An op-ed article from the Jan. 3 New York Times questions the motives and consequences of Mayo Clinic's decision to open two proton beam therapy facilities for the advanced treatment of certain cancers.
In a piece titled "It Costs More, But Is It Worth More?" ("How Mayo drives up the cost of health care," on Startribune.com www.startribune.com/opinion/otherviews/136597788.html), the authors suggest that proton beam therapy is of unproven value and that the programs were initiated to generate revenue.
Mayo Clinic takes serious issue with the authors' use of Mayo Clinic and its programs in this manner. As a not-for-profit institution, we are motivated by the best interests of our patients, not "profit" or competitiveness. With the facility costs, start-up expenses and the extensive training required to offer this therapy, we do not expect to break even, much less earn a "profit," on our proton therapy program for years. On the contrary, we chose to make this investment to ensure that our patients have access to proven, effective, safe treatment for serious illnesses.
Mayo Clinic radiation oncologists spent six years researching the modern history of proton beam therapy, in the process reviewing hundreds of manuscripts that reported the treatment results of thousands of patients worldwide. The evidence shows proton beam therapy improves the effectiveness of cancer treatment while sparing surrounding key organs and tissue. The medical effectiveness of proton therapy and its benefit to our patients was the critical factor in our decision to establish these programs.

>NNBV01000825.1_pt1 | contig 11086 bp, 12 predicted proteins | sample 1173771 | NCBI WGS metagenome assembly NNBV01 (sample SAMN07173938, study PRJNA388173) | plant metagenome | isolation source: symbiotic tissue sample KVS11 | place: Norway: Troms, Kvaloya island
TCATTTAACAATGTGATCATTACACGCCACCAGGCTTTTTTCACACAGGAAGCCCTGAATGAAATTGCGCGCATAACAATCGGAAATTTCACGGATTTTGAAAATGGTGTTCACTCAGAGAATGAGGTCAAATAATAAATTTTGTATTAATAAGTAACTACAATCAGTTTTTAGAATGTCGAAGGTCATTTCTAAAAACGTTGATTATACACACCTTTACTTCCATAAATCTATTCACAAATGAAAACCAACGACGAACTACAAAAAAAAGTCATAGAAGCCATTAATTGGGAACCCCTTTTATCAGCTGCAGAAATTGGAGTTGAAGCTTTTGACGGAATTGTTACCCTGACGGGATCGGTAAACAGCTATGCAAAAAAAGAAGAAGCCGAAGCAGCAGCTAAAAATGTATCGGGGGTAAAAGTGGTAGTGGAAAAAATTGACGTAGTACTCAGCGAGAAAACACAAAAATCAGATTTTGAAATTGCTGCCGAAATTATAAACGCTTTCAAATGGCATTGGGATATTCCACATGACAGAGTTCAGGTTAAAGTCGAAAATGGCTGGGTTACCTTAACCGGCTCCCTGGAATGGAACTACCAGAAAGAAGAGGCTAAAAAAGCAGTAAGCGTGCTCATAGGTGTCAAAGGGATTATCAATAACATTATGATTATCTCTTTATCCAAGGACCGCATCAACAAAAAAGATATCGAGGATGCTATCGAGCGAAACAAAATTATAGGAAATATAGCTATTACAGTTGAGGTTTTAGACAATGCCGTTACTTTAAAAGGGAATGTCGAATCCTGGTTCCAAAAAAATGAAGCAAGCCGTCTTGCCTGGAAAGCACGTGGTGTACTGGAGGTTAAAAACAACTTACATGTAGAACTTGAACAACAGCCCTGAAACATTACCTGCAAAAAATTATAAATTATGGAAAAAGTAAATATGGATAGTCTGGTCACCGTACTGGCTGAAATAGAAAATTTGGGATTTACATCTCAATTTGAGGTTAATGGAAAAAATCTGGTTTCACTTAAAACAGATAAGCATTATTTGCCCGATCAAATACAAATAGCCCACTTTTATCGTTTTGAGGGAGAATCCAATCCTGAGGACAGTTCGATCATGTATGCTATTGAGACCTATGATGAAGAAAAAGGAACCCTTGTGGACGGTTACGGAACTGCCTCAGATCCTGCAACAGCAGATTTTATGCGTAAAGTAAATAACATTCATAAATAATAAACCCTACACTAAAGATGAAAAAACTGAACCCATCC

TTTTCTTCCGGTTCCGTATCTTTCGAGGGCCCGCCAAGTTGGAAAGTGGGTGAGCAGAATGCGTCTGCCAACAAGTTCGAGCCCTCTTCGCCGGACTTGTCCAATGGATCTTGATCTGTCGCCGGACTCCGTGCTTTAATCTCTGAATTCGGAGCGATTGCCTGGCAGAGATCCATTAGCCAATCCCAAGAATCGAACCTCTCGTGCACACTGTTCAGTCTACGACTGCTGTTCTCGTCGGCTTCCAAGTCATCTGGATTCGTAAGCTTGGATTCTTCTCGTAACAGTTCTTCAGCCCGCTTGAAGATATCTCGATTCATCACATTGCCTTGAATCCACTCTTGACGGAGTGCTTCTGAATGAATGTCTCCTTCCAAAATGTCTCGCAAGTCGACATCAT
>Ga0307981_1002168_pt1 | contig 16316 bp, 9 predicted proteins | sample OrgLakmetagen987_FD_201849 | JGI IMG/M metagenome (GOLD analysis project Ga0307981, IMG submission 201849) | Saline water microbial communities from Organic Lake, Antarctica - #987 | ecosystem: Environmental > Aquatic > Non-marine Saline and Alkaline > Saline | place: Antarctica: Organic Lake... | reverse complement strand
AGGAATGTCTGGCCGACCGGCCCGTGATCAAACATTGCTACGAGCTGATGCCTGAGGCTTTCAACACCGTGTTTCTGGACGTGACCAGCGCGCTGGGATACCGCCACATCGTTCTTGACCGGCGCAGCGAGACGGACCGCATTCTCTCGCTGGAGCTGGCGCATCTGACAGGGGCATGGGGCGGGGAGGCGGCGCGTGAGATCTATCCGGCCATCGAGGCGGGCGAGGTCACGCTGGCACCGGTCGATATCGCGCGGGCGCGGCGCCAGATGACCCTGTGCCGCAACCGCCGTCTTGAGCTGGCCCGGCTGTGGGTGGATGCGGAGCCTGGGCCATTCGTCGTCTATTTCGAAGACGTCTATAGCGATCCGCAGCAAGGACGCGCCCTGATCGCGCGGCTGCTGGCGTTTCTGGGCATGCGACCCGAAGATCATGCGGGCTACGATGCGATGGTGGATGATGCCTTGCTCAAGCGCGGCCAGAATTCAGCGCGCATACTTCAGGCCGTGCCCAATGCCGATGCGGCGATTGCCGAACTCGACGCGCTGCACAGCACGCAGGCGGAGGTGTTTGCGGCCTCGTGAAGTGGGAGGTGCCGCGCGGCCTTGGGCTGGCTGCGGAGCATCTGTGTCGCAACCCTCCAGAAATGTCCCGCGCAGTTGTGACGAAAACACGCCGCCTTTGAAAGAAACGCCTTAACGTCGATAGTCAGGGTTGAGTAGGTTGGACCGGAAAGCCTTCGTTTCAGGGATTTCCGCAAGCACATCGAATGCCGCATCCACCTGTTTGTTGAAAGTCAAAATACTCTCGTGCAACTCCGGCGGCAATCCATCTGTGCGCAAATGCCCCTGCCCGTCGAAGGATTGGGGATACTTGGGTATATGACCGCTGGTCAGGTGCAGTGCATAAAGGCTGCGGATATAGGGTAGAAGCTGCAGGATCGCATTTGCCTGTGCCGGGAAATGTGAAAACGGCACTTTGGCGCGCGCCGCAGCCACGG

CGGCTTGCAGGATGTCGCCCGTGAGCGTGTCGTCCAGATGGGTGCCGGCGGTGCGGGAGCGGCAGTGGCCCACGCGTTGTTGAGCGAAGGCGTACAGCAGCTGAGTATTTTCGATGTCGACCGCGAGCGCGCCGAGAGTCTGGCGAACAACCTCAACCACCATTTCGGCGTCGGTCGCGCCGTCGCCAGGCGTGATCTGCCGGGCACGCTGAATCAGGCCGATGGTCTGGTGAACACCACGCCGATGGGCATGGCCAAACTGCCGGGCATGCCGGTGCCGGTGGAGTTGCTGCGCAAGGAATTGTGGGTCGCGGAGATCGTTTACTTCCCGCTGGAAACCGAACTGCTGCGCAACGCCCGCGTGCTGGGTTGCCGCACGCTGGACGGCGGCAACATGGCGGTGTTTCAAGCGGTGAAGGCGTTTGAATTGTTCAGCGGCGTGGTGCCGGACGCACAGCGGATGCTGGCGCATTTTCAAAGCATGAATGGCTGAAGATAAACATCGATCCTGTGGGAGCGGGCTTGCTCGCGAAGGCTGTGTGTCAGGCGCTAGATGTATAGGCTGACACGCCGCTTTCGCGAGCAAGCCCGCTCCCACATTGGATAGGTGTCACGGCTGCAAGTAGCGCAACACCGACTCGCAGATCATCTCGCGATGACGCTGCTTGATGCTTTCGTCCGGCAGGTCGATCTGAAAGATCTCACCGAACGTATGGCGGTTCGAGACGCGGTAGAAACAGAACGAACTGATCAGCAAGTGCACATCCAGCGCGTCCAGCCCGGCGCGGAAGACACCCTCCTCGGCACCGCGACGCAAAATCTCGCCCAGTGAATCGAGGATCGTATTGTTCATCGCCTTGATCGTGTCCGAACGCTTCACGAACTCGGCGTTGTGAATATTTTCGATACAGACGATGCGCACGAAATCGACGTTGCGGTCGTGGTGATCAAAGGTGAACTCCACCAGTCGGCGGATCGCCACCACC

Mayo Clinic has a legacy of careful evaluation of medical advances. We are committed to ongoing evaluation of this technology within our practice, just as we do with all other programs. We will place all of our proton therapy patients in an approved registry in order to track outcomes. We will also enroll many of these patients in clinical trials designed to reduce the number of required radiation treatments, which could prove to be a tremendous gift to cancer patients and a significant cost savings.
Once our program is launched, Mayo Clinic will participate in a consortium of leading cancer centers that offer proton therapy, including Massachusetts General Hospital, Washington University, the University of Pennsylvania and the University of Texas M.D. Anderson Cancer Center. The group will develop and conduct phase III clinical trials comparing proton therapy to conventional therapy.
Mayo Clinic always does what's best for patients. We will use the proton beam only if it is the best treatment for the right patients. Our program will help to establish this therapy's appropriate role in medical practice. If there is no benefit to a particular proton therapy for a particular illness, we will discontinue its use, just as Mayo Clinic has for the past 150 years with other technologies and programs too numerous to list.
Proton therapy is one of several innovative treatments Mayo Clinic is studying to determine which patients could benefit most from its application, based on clinical evidence. Our mission and motivation, now and always, is to provide excellent, lower-cost care for our patients.
John Noseworthy is president & CEO of the Mayo Clinic.
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